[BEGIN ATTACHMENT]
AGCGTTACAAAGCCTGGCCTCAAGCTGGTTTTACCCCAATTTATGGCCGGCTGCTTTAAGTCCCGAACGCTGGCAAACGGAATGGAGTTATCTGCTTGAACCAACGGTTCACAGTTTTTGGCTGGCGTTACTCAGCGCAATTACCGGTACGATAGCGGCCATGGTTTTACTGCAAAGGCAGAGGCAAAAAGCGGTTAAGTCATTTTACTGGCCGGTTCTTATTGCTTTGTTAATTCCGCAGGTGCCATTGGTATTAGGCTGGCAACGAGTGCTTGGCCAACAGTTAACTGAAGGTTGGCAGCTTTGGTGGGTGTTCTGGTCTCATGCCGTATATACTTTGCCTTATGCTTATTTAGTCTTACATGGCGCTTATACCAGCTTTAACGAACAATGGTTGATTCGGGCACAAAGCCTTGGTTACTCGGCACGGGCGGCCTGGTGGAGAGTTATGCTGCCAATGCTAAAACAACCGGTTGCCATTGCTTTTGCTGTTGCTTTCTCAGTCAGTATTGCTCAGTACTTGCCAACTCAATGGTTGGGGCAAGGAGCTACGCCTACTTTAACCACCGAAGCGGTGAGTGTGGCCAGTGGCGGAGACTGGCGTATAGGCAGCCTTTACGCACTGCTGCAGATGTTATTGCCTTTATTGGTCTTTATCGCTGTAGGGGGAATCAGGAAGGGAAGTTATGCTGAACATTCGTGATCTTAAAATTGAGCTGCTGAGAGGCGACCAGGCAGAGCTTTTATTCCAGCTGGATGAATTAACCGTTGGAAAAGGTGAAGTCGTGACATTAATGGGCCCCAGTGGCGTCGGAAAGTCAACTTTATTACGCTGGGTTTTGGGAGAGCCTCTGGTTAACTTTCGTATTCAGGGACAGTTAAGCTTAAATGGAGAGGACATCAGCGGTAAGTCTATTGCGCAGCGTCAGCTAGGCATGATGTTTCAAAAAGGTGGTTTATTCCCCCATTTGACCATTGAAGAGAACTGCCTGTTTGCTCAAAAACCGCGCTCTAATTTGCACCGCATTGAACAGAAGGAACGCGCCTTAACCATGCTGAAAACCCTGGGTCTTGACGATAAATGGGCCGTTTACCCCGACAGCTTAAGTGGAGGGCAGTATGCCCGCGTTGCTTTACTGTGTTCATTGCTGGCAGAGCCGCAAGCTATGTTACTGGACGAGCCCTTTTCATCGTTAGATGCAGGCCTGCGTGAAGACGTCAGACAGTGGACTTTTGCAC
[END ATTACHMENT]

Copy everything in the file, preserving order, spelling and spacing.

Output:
AGCGTTACAAAGCCTGGCCTCAAGCTGGTTTTACCCCAATTTATGGCCGGCTGCTTTAAGTCCCGAACGCTGGCAAACGGAATGGAGTTATCTGCTTGAACCAACGGTTCACAGTTTTTGGCTGGCGTTACTCAGCGCAATTACCGGTACGATAGCGGCCATGGTTTTACTGCAAAGGCAGAGGCAAAAAGCGGTTAAGTCATTTTACTGGCCGGTTCTTATTGCTTTGTTAATTCCGCAGGTGCCATTGGTATTAGGCTGGCAACGAGTGCTTGGCCAACAGTTAACTGAAGGTTGGCAGCTTTGGTGGGTGTTCTGGTCTCATGCCGTATATACTTTGCCTTATGCTTATTTAGTCTTACATGGCGCTTATACCAGCTTTAACGAACAATGGTTGATTCGGGCACAAAGCCTTGGTTACTCGGCACGGGCGGCCTGGTGGAGAGTTATGCTGCCAATGCTAAAACAACCGGTTGCCATTGCTTTTGCTGTTGCTTTCTCAGTCAGTATTGCTCAGTACTTGCCAACTCAATGGTTGGGGCAAGGAGCTACGCCTACTTTAACCACCGAAGCGGTGAGTGTGGCCAGTGGCGGAGACTGGCGTATAGGCAGCCTTTACGCACTGCTGCAGATGTTATTGCCTTTATTGGTCTTTATCGCTGTAGGGGGAATCAGGAAGGGAAGTTATGCTGAACATTCGTGATCTTAAAATTGAGCTGCTGAGAGGCGACCAGGCAGAGCTTTTATTCCAGCTGGATGAATTAACCGTTGGAAAAGGTGAAGTCGTGACATTAATGGGCCCCAGTGGCGTCGGAAAGTCAACTTTATTACGCTGGGTTTTGGGAGAGCCTCTGGTTAACTTTCGTATTCAGGGACAGTTAAGCTTAAATGGAGAGGACATCAGCGGTAAGTCTATTGCGCAGCGTCAGCTAGGCATGATGTTTCAAAAAGGTGGTTTATTCCCCCATTTGACCATTGAAGAGAACTGCCTGTTTGCTCAAAAACCGCGCTCTAATTTGCACCGCATTGAACAGAAGGAACGCGCCTTAACCATGCTGAAAACCCTGGGTCTTGACGATAAATGGGCCGTTTACCCCGACAGCTTAAGTGGAGGGCAGTATGCCCGCGTTGCTTTACTGTGTTCATTGCTGGCAGAGCCGCAAGCTATGTTACTGGACGAGCCCTTTTCATCGTTAGATGCAGGCCTGCGTGAAGACGTCAGACAGTGGACTTTTGCAC